Jim Hill was the first person of color to be elected to statewide office in Oregon, winning the state treasurer’s post as a Democrat in 1992. Ten years earlier, he was only the second African American elected to the state legislature.
Born in segregated Atlanta in 1947, Hill was raised by a single mother who worked as a nurse to send him to a Catholic elementary school and then to a military boarding school. After receiving a bachelor’s degree in economics at Michigan State University in 1969, Hill earned an MBA and a law degree at Indiana University.
Oregon’s progressive politics attracted Hill to Salem in the 1970s, where he first worked as a lawyer in the attorney general's office. His nonpolitical career included working for Mentor Graphics, a high-tech firm in Wilsonville, as corporate accounts manager for Latin America.
In 1980, Hill challenged an incumbent state representative representing south Salem, campaigning aggressively and knocking on thousands of doors. The result was a statistical tie, with Hill losing by fewer than sixty votes. He won easily on his second try for the same seat in 1982, and won re-election in 1984 before being elected to a state senate seat in 1986. As chair of the Senate Business and Finance Committee, Hill helped allocate early state lottery money and was part of an unsuccessful effort to oppose the expansion of the lottery to video poker. As vice chair of the Senate Judiciary Committee, he helped facilitate a major prison expansion during Governor Neil Goldschmidt’s administration.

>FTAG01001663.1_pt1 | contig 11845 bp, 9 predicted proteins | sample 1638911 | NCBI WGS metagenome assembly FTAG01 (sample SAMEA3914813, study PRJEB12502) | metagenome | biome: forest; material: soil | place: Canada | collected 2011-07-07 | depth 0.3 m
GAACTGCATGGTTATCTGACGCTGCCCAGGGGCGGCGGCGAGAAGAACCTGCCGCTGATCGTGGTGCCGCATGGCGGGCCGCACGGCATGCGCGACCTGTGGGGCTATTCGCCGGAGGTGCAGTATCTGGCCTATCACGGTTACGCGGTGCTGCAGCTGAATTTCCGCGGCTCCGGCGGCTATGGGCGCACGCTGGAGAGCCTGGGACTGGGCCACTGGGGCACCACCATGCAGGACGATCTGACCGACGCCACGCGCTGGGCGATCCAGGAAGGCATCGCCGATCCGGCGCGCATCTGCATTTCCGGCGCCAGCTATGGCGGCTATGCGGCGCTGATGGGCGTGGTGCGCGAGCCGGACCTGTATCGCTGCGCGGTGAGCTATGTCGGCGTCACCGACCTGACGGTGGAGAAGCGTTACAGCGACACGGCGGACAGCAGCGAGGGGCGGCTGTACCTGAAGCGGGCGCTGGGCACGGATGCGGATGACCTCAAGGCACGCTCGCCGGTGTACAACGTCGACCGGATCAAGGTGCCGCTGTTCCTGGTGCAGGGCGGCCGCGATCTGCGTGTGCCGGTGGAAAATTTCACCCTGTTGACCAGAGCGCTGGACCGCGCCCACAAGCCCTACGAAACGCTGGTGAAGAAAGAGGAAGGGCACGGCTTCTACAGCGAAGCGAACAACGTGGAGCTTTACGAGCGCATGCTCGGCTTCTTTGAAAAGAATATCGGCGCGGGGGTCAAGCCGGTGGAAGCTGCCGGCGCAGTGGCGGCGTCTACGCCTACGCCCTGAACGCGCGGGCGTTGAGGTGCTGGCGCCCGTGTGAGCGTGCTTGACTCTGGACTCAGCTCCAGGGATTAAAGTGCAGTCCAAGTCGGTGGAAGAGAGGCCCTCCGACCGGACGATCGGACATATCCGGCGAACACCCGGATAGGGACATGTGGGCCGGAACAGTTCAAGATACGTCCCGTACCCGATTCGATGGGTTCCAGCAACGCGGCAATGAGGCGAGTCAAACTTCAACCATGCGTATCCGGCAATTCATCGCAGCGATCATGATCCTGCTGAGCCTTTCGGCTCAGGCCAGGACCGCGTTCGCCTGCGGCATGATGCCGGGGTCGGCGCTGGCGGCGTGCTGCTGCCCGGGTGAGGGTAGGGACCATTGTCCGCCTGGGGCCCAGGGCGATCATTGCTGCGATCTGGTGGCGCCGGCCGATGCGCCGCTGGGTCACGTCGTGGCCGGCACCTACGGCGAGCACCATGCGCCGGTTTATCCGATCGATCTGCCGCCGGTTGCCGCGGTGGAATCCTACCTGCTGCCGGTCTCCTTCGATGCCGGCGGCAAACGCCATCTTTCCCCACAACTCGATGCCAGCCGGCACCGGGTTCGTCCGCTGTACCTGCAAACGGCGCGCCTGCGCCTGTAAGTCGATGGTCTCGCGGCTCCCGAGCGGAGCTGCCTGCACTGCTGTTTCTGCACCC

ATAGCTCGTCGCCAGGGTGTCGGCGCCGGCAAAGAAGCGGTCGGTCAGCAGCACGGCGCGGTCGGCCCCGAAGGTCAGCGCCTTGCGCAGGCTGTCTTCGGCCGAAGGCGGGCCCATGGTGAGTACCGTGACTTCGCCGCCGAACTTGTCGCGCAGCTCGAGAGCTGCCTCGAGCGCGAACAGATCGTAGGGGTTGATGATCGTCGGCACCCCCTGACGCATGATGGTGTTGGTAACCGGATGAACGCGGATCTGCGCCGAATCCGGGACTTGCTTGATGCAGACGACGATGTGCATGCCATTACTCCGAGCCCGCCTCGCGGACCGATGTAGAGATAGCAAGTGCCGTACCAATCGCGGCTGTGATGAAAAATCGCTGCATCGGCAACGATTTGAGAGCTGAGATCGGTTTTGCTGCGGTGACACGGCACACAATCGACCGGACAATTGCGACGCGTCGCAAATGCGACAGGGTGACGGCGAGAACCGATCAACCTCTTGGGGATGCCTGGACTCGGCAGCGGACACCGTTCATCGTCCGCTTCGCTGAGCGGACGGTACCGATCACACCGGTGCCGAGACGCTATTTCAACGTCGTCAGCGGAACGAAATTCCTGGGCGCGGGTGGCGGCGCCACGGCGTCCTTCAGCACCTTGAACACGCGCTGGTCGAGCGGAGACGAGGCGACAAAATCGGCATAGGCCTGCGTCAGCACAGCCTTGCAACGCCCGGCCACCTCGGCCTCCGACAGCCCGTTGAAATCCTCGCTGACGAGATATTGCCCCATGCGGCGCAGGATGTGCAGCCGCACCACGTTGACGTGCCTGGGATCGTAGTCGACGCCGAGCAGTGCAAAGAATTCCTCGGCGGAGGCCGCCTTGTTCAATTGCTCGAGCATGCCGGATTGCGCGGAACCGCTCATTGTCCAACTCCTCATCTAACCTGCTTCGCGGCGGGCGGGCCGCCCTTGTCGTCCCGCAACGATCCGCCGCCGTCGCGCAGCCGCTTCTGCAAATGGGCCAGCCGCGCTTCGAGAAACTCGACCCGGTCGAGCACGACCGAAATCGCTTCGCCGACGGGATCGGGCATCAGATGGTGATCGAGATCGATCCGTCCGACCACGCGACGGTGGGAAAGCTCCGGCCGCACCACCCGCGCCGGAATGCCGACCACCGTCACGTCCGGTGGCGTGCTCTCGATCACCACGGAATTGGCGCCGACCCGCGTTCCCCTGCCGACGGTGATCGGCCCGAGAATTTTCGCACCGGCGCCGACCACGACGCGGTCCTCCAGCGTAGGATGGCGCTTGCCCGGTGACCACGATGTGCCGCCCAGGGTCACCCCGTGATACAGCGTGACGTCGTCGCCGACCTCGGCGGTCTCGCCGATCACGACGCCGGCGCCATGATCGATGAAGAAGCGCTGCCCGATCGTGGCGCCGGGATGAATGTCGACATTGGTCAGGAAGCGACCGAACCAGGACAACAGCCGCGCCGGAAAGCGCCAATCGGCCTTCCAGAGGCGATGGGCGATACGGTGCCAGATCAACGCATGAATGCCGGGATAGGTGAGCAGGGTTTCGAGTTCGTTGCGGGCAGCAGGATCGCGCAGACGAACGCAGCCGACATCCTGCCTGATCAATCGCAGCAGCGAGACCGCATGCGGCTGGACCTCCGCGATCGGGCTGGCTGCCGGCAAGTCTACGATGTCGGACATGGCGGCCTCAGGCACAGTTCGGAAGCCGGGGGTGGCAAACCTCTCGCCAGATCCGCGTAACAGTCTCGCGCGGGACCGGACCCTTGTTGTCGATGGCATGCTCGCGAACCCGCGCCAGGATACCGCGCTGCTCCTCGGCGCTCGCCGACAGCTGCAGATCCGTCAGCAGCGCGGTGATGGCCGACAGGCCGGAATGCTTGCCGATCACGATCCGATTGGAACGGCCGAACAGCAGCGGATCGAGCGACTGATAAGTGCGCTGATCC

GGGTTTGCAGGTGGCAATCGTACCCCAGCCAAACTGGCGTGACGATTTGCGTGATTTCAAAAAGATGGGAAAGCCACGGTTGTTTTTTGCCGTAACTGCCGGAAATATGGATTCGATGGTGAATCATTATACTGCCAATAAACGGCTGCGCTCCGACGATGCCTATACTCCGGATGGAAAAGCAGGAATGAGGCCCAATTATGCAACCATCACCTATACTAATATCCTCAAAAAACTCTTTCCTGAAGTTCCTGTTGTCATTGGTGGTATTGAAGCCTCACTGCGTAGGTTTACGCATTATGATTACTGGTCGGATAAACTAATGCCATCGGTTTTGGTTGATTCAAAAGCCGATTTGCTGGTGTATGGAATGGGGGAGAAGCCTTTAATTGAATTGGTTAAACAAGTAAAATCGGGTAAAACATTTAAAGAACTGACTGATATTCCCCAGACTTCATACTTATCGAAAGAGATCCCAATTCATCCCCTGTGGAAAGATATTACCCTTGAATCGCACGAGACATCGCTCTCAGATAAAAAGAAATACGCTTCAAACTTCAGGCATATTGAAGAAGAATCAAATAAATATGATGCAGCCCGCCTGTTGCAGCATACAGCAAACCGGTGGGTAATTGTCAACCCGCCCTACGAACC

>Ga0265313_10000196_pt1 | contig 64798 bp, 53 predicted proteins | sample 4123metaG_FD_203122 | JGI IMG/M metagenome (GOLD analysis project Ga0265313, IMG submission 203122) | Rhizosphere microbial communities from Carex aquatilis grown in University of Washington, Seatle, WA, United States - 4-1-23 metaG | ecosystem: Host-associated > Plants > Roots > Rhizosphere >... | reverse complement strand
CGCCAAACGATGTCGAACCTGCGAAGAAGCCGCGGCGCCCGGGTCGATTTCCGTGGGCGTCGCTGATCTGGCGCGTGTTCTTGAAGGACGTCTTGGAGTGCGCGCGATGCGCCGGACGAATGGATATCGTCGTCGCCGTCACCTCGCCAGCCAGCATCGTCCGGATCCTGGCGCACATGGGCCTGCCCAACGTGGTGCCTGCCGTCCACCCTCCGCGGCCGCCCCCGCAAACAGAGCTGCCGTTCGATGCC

In 1992, Hill ran for Oregon state treasurer, defeating former House Speaker Richard Eymann in the Democratic primary and Republican David Chen in the general election. In 1996, he won a second term, defeating Oregon House Speaker Bev Clarno.
When Hill took office as state treasurer, the office was under fire for ethics violations. The pension fund had lost millions of dollars on a questionable investment, and under Hill’s predecessor, Tony Meeker, the treasurer's office had approved a $5 million loan to a campaign donor. Some legislators wanted to split off the treasury's investment operations to a separate agency, but Hill pushed back by reorganizing the agency and delegating important work to trusted subordinates. While in office, Hill won high marks for integrity and effectiveness. He had a friendly personality and a moderate approach that appealed to members of both parties.
In 1999, Hill announced that he would seek the Democratic nomination for governor. By the end of 2001, he had raised nearly a million dollars, much of it from out of state. His opponent in the primary was Ted Kulongoski, an attorney who had most recently served on the Oregon Supreme Court and had the support of most labor unions and three Democratic governors. Kulongoski won the May 2002 primary with 48 percent of the vote; 26 percent voted for Hill, and 22 percent voted for Multnomah County commissioner Beverly Stein.
Hill challenged Kulongoski again in 2006, his campaign fueled by public employee unions angry at the governor’s support for PERS retirement reform. Kulongoski won the race by a slightly bigger margin than he had four years earlier.
Hill, who has one daughter, lives in Salem Oregon.
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Mapes, Jeff. "Jim Hill Wages Low-key Campaign." Oregonian, December 24, 2001.
Ferrara, Pam and Dave Buchanan. The Almanac of Oregon Politics, the history of state legislative elections, 1972-1988. Corvallis, Ore.: Alamanac of Oregon Politics, 1989.